U.K. industrial production rose more than economists forecast in August, boosted by gas extraction and the best month for transport equipment since 2011.
Total production increased 1 percent from July, when it declined 0.3 percent, the Office for National Statistics said in London on Wednesday. An increase of 0.3 percent was expected by economists in a Bloomberg survey. Manufacturing gained 0.5 percent following a 0.7 percent drop the previous month.
The figures come the day before the Bank of England releases its latest interest-rate decision. With recent surveys suggesting slowing growth in China and emerging markets is starting to hit the order books of British companies, policy makers are expected to keep borrowing costs at a record low.
“The Bank of England is likely to take some comfort from August’s rebound in industrial production, but it will be concerned by the underlying weakness of manufacturing,” said Howard Archer, an economist at IHS Global Insight in London. “The data are unlikely to hugely change market belief that the BOE will not be raising interest rates before late-2016, although we believe a move in the first half of the year is still very likely and would not rule out a move in February.”
A manufacturing survey published by Markit last week showed British factory growth remains sluggish and prospects for the industry are poor, while a report published on Monday showed services grew at the slowest pace in more than two years in September.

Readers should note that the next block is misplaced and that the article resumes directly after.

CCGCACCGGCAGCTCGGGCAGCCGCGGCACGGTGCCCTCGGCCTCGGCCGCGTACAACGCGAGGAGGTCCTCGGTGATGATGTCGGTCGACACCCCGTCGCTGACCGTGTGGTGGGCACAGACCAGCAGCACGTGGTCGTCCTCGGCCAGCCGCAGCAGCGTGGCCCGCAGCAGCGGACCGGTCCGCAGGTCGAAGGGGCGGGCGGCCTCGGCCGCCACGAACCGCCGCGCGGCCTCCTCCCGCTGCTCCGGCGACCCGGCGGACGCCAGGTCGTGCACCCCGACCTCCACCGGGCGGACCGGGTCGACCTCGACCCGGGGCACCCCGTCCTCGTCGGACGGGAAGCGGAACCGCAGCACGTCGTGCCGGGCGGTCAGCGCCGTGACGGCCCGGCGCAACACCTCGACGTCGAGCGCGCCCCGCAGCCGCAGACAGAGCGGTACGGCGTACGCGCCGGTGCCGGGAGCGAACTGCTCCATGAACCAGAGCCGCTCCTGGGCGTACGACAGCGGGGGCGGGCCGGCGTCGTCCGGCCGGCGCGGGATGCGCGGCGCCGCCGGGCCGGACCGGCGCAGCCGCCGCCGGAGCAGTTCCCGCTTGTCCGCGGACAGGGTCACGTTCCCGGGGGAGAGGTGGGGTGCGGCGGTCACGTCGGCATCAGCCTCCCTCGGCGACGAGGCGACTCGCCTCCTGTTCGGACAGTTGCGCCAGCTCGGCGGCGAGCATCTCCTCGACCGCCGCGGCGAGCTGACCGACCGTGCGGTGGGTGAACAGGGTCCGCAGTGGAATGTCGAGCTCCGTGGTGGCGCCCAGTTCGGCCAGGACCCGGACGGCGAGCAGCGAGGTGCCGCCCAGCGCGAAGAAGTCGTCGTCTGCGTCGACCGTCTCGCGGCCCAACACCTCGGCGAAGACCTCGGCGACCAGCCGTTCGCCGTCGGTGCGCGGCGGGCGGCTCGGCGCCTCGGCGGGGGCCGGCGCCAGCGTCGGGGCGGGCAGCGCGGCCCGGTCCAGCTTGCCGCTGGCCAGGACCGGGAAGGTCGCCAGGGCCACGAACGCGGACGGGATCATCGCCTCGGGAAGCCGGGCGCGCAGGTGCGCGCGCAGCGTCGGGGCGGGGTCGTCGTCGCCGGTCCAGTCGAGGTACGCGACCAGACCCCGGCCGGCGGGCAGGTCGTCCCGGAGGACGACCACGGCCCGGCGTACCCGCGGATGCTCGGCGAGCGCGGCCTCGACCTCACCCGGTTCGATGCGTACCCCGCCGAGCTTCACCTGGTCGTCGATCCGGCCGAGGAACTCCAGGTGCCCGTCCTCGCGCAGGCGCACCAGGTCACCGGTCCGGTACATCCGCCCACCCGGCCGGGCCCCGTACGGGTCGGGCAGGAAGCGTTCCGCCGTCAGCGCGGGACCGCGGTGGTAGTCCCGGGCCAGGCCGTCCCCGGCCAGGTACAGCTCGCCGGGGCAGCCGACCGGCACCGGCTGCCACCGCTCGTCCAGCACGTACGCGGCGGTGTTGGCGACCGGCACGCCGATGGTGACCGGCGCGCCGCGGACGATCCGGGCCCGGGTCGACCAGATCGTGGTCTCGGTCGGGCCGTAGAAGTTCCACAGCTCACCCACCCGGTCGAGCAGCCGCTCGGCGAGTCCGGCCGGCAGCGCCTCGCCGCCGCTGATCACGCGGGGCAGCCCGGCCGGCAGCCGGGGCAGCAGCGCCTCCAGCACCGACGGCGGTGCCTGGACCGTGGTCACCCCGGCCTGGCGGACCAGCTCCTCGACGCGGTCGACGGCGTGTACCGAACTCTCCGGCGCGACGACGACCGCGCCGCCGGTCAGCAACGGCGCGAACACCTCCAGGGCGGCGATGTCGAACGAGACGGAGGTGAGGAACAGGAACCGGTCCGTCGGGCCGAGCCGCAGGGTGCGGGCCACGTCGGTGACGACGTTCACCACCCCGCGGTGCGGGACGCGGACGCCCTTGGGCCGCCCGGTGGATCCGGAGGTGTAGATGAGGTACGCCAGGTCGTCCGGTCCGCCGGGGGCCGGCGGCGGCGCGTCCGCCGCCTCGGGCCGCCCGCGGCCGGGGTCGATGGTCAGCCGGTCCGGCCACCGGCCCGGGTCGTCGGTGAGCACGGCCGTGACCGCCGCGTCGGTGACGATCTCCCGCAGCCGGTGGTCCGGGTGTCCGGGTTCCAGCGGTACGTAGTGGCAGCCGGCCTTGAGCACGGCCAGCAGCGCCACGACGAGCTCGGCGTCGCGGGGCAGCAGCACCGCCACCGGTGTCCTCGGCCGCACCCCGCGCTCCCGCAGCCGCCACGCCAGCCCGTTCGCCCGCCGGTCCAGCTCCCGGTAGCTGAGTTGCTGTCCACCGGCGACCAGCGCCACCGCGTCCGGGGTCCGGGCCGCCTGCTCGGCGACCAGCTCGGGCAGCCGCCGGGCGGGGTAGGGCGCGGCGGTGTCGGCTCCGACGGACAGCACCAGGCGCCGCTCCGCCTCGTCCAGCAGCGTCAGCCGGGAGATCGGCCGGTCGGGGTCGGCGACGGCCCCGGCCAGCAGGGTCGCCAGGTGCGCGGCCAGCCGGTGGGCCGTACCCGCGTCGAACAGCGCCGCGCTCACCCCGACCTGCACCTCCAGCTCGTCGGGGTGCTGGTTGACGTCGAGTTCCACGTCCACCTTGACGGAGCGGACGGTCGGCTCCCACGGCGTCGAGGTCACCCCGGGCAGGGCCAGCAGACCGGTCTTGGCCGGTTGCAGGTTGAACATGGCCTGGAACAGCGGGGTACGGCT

In the three months through August, industrial production rose just 0.1 percent. A 0.8 percent drop in September would leave output unchanged over the third quarter, the ONS said. Manufacturing output declined 0.9 percent.
The pound was trading at $1.5288 as of 10:55 a.m. London time, up 0.4 percent from Tuesday.
Oil and gas extraction jumped 8.7 percent in August, the biggest monthly increase since February last year. The figure was boosted by seasonal-adjustment factors, as the usual August shutdowns took place to a lesser degree this year. Many happened in July instead, earlier than normal.
Similar factors bolstered vehicle production by 8.8 percent, with factories staying open in August. Overall transport equipment rose 4.6 percent, the biggest monthly gain since January 2011.
Compared with a year earlier, industrial output rose 1.9 percent in August, with manufacturing falling 0.8 percent.